Just when they thought it was OK, the baby was removed from their home.
Right before her family was officially approved to be kinship foster parents, Brandie and John learned that the child in their care was going to be removed from their home — essentially because of a “perfect storm of miscommunication.”
The short version goes something like this: Each state, and sometimes each county, has different rules about how foster families store medication and weapons. For Brandie and John, a simple question about firearms turned into a bit of a fiasco that resulted in their foster son being removed for a few days, despite every effort on their part to answer the questions they were asked.
Brandie shared, “That has to be the single biggest challenge [we have dealt with]. We almost weren’t approved to be traditional foster parents because of it! Fortunately, our new worker saw the ridiculousness of what we’d been through and immediately changed us over to traditional once we’d adopted our kinship placement.”
They never expected that adoption from foster care would actually happen.
Despite what you might sometimes hear, adopting through foster care isn’t actually very easy, and it rarely goes smoothly. Brandie and John were stunned that adoption became an option, especially since their foster son was their first placement. Also, they fully expected that he would go back home with his parents, since the goal of foster care is family reunification whenever possible.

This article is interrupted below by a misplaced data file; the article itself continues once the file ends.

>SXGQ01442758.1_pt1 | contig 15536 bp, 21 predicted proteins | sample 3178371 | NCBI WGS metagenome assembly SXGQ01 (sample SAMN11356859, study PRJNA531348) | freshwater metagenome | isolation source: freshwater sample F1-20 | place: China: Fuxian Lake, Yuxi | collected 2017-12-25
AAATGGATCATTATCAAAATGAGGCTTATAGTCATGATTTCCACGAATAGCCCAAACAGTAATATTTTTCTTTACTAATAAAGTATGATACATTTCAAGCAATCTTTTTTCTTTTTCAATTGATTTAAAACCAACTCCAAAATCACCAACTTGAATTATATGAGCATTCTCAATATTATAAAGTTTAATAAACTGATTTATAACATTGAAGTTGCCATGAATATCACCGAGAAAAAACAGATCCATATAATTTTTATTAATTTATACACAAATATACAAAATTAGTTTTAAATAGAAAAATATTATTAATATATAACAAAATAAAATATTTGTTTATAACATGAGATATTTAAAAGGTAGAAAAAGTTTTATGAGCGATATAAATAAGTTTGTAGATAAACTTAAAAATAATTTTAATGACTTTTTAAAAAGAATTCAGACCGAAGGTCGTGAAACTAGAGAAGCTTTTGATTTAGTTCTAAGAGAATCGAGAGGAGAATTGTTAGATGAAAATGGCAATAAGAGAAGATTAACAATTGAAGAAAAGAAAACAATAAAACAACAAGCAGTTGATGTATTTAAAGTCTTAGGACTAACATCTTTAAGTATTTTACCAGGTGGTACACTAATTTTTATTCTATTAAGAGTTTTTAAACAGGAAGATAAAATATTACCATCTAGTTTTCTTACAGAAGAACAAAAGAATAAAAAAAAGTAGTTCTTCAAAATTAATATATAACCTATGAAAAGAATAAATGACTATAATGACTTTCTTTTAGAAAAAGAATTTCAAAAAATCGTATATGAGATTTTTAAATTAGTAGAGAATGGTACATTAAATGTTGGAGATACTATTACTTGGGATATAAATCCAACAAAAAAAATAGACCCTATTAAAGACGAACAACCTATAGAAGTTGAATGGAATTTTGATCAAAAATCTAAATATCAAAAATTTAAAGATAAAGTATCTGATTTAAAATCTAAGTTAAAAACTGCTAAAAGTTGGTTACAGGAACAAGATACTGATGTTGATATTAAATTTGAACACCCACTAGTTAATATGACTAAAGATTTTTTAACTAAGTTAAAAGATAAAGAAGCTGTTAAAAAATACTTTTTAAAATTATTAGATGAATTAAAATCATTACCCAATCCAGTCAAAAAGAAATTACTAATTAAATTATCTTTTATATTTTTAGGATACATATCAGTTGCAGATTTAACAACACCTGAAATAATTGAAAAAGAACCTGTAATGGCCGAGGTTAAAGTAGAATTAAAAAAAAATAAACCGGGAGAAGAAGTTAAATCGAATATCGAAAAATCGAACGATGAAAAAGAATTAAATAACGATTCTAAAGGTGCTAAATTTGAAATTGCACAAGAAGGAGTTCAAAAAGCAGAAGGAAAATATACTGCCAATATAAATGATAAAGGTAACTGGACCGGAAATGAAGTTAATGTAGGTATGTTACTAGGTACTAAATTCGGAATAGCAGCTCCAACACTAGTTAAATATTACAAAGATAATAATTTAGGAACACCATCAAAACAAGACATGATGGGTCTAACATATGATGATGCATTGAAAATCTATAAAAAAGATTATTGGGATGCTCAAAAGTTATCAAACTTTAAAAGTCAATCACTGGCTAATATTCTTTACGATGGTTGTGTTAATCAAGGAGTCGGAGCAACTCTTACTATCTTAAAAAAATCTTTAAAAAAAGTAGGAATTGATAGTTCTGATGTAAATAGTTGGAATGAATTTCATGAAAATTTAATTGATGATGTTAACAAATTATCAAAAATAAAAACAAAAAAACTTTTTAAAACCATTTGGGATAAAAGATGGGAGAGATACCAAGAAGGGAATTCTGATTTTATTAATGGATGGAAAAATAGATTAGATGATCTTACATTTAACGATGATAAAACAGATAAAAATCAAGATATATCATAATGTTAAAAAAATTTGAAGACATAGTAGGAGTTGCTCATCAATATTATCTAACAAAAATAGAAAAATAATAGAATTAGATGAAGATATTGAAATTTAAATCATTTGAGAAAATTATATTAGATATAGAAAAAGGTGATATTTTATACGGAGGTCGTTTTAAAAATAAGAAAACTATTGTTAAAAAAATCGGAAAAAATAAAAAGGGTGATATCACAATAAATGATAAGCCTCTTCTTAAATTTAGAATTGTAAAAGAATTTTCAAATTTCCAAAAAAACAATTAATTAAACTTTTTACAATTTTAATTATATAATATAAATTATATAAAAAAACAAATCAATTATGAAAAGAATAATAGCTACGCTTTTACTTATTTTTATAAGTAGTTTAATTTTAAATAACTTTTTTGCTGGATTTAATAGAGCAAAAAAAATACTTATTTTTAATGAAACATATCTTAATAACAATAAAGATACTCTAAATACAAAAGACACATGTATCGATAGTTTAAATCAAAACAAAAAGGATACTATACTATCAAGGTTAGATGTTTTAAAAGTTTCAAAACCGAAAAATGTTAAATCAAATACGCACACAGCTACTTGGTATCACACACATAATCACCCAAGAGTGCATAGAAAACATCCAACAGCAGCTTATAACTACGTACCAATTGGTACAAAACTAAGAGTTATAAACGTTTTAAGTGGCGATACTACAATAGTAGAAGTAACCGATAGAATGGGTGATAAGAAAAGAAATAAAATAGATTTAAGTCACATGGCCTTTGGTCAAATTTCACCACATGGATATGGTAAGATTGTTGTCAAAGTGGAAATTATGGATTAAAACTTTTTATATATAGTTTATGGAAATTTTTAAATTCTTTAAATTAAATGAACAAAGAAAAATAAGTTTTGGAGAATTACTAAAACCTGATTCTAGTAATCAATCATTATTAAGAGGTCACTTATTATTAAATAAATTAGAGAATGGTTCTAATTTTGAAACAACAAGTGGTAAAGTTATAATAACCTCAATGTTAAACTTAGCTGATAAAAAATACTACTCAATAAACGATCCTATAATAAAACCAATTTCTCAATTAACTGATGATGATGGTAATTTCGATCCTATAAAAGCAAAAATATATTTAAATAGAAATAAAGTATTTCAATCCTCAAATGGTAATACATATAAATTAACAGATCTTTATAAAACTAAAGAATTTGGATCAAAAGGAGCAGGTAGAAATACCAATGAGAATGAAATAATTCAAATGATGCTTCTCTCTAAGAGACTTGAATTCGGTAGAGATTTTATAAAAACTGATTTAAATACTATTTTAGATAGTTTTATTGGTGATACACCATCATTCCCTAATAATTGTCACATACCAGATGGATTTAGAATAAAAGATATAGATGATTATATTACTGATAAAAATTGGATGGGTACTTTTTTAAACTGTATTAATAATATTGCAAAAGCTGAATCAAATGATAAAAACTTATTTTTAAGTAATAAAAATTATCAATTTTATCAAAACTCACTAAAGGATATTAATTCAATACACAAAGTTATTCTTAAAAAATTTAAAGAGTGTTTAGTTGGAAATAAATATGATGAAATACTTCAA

“Truthfully, part of me wishes he’d have been able to go home. I was not prepared for the mixed emotions, for mourning the losses that both he and his parents suffered in order for me to gain a child. I wish we’d never struggled for approval, but I feel like even that was fate because I can be a better mentor to other foster parents thanks to all we’ve dealt with.
“I was surprised that it took as long as it did once everyone realized the parents weren’t going to try to get him back, but I also wish everyone had tried harder to reunify. That’s not to say I don’t love him or that I am not thankful to be his mama, just that I respect the loss and wish that it wasn’t a necessary part of my being his mama.”
Once it was approved, the adoption happened fast.
After being in foster care system for over two years, the family was stunned when their foster son’s adoption date was swiftly set. Brandie said, “I was super surprised by how quickly we got an adoption date once everything was final! From the time we got the appellate court’s decision to deny the appeal of the termination of parental rights to the day we adopted was six days! Head-spinningly fast. For that, I wish we’d had more time to prepare. He’d been in care about 2.5 years, though, so it was overdue.”
Happily, their family members were all thrilled.
No matter how you bring a child into your life, family members may not always be supportive, and this seems doubly true when you are fostering and/or adopting a child. Luckily for Brandie and John, both sides of their family were thrilled with the news.